New Economics Papers
on Collective Decision-Making
Issue of 2006‒05‒20
six papers chosen by

  1. Why There is a Democratic Deficit in the EU: A Response to Majone and Moravcsik By Follesdal, Andreas; Hix, Simon
  2. Popular Democracy and the European Union Polity By Mair, Peter
  3. Democratic Voting and Social Exclusion By Sylvain Dessy; Flaubert Mbiekop
  4. Majority voting with stochastic preferences: The whims of a committee are smaller than the whims of its members By Pierre-Guillaume Méon
  5. Electoral Poaching and Party Identification. By Kovenock, Dan; Robertson, Brian
  6. On the voting power of an alliance and the subsequent power of its members By M.R. Feix (SUBATECH/EMN); D. Lepelley (CERESUR); V. Merlin (CREM – CNRS); J.L. Rouet (MAPMO – CNRS)

  1. By: Follesdal, Andreas; Hix, Simon
    Abstract: In a series of recent papers, Giandomenico Majone and Andrew Moravcsik have ‘raised the bar’ in the debate over the so-called ‘democratic deficit’ in the European Union. These two influential scholars both contend that much of the existing analysis is flawed and that the EU is as democratic as it could, and even should, be. We accept many of Moravcsik’s and Majone’s arguments. However, we disagree about one key element: that a democratic polity requires contestation for political leadership and argument over the direction of the policy agenda. This aspect, which is ultimately the difference between a democracy and an enlightened form of authoritarianism, is an essential element of even the ‘thinnest’ theories of democracy, yet is conspicuously weak in the EU.
    Keywords: democracy; European elections; legitimacy; non-majoritarian institutions; normative political theory; political parties; public opinion; Constitution for Europe; agenda-setting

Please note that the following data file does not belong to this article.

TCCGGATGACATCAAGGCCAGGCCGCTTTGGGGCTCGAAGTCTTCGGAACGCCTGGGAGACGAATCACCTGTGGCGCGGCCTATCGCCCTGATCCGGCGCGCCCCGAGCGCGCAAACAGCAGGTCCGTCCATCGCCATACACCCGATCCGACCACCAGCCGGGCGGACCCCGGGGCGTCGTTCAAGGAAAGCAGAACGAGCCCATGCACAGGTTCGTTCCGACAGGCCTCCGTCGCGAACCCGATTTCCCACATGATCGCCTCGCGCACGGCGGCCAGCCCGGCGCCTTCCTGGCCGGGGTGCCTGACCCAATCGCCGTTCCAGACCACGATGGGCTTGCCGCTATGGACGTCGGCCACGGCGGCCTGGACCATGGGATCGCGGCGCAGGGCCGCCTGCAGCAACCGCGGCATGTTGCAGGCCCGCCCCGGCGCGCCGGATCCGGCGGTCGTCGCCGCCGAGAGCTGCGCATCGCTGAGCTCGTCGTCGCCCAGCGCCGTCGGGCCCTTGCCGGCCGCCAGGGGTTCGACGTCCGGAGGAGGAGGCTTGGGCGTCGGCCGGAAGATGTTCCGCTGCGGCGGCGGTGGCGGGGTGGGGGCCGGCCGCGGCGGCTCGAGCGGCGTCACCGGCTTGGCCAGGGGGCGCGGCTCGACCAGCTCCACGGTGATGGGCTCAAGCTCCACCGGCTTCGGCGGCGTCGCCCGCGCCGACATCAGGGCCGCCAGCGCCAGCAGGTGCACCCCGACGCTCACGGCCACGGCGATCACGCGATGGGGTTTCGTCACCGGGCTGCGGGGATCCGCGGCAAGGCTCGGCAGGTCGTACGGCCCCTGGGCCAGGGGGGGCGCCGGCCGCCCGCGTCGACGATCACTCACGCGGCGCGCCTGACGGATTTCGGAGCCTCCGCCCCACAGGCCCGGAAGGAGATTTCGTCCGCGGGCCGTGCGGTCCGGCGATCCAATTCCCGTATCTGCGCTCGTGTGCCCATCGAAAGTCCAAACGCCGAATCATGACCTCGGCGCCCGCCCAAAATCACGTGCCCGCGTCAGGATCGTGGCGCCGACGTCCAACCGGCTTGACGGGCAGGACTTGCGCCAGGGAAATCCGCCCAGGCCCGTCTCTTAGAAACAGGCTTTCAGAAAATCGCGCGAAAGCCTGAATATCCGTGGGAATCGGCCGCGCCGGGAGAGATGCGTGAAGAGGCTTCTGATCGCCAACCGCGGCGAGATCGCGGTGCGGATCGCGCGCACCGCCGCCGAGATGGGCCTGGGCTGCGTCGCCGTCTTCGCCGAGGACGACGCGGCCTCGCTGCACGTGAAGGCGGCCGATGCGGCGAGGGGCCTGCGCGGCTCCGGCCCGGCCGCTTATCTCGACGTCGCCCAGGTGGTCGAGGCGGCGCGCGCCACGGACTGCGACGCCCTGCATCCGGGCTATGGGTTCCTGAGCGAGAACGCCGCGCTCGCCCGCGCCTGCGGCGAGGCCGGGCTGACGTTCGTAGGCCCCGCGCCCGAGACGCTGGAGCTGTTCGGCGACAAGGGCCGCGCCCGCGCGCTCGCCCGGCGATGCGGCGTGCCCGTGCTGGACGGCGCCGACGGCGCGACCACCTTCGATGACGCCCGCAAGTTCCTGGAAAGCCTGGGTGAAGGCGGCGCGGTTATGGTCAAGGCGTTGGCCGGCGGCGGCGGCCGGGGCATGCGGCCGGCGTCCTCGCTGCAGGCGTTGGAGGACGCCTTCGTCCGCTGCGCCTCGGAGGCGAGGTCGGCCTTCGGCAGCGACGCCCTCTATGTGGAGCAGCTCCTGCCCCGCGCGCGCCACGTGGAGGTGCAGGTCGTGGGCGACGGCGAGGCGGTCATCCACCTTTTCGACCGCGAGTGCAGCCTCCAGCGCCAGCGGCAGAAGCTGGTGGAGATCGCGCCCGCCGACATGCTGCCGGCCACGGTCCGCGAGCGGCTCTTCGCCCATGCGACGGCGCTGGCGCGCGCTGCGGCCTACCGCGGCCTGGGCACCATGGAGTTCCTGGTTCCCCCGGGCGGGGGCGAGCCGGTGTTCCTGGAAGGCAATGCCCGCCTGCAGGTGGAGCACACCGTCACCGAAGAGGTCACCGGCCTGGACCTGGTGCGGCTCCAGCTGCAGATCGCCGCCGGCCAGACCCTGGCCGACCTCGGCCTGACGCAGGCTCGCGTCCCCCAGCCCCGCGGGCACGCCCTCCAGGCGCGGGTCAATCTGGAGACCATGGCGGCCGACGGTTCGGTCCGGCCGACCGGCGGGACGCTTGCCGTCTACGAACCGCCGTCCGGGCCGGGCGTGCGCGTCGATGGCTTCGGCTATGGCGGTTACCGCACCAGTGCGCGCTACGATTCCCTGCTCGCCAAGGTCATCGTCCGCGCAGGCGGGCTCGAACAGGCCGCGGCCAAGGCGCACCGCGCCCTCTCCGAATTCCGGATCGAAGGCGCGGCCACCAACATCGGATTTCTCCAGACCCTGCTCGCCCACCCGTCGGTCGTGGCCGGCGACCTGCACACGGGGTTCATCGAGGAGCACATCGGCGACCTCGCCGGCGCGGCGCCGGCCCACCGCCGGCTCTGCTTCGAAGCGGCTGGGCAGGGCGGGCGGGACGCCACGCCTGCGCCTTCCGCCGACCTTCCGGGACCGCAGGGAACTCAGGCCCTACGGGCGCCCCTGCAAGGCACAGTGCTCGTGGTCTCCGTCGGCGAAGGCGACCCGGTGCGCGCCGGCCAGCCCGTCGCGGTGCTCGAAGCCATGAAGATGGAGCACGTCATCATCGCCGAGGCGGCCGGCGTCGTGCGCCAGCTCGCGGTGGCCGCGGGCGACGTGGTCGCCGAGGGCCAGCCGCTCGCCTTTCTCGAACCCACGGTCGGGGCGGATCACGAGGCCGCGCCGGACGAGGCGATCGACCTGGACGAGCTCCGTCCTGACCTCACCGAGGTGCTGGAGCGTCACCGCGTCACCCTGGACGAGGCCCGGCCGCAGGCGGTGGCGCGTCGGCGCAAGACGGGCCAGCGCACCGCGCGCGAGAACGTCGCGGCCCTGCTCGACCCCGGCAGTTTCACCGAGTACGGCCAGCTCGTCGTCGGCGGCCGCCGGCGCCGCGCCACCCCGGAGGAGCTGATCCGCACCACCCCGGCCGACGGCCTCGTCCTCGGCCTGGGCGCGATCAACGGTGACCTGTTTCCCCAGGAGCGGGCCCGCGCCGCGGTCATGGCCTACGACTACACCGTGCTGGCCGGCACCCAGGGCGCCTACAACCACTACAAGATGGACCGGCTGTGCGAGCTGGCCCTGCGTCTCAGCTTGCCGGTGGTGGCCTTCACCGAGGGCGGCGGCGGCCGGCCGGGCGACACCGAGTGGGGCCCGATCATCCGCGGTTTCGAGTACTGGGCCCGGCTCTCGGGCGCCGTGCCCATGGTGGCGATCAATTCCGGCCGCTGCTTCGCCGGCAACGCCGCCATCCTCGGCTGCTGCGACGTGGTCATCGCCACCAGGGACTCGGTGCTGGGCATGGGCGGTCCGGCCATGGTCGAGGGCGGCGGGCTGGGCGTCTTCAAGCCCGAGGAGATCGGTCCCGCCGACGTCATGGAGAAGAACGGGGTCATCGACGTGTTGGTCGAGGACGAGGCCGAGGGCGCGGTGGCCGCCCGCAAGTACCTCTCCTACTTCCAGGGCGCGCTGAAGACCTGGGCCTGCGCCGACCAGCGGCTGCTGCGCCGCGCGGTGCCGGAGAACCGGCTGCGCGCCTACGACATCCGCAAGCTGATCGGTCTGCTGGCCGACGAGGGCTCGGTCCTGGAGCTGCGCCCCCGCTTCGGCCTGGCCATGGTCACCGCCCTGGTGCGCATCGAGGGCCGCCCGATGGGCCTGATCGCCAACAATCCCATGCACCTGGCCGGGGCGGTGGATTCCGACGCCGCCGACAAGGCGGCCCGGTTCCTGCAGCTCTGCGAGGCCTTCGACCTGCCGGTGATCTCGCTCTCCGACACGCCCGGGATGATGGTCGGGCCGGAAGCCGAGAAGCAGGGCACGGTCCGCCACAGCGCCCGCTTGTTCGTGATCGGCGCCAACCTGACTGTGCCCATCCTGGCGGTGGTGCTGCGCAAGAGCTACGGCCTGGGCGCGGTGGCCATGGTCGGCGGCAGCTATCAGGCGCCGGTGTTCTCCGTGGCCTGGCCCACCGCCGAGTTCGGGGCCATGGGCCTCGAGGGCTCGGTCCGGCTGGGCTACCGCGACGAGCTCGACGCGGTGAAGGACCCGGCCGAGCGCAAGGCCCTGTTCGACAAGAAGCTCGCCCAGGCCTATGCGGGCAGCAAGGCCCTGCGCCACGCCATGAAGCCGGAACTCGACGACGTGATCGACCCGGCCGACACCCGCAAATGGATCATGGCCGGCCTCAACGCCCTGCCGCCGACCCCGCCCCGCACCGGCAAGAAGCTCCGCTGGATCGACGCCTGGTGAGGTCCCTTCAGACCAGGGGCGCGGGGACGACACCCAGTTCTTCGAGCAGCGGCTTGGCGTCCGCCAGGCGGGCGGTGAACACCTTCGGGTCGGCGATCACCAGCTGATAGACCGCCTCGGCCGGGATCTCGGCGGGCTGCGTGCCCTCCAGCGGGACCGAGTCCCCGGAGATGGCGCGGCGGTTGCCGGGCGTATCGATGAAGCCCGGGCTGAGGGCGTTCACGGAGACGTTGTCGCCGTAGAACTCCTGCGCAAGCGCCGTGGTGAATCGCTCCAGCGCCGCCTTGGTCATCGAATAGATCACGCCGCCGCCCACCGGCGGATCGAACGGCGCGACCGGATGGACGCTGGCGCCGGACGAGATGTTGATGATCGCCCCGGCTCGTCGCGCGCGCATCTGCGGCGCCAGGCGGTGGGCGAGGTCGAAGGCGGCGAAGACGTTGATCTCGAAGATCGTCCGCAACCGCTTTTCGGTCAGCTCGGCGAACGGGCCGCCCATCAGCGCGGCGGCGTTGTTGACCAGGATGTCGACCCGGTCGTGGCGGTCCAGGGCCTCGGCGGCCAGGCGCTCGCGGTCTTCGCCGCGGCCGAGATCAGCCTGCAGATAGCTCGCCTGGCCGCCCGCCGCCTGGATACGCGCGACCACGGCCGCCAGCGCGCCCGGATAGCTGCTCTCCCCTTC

Date: 2005–03–14
  2. By: Mair, Peter
    Abstract: Although we still celebrate the late twentieth-century ‘victory of democracy’, our understanding of what democracy entails in both theory and practice is increasingly subject to a variety of qualifying definitions, many of which now seem to devalue the role of elections and electoral accountability. This is also obviously seen in the politics of the European Union, where the efforts to displace conflict dimensions into arenas where democratic authority is lacking, as well as the efforts to depoliticize issues that relate to European integration, have led to the development of a distinct political system in which the exercise of popular control and electoral accountability proves very difficult. At the same time, the EU should not be seen as exceptional in this regard, but should instead be seen as symptomatic of a wider process of depoliticization. As the experience of the EU suggests, the combination of popular democracy and legitimacy is proving increasingly problematic – not only in Europe, but also further afield.
    Keywords: constitutional change; democracy; Europeanization; governance; legitimacy; non-majoritarian institutions; political parties; political representation; polity building
    Date: 2005–05–18
  3. By: Sylvain Dessy; Flaubert Mbiekop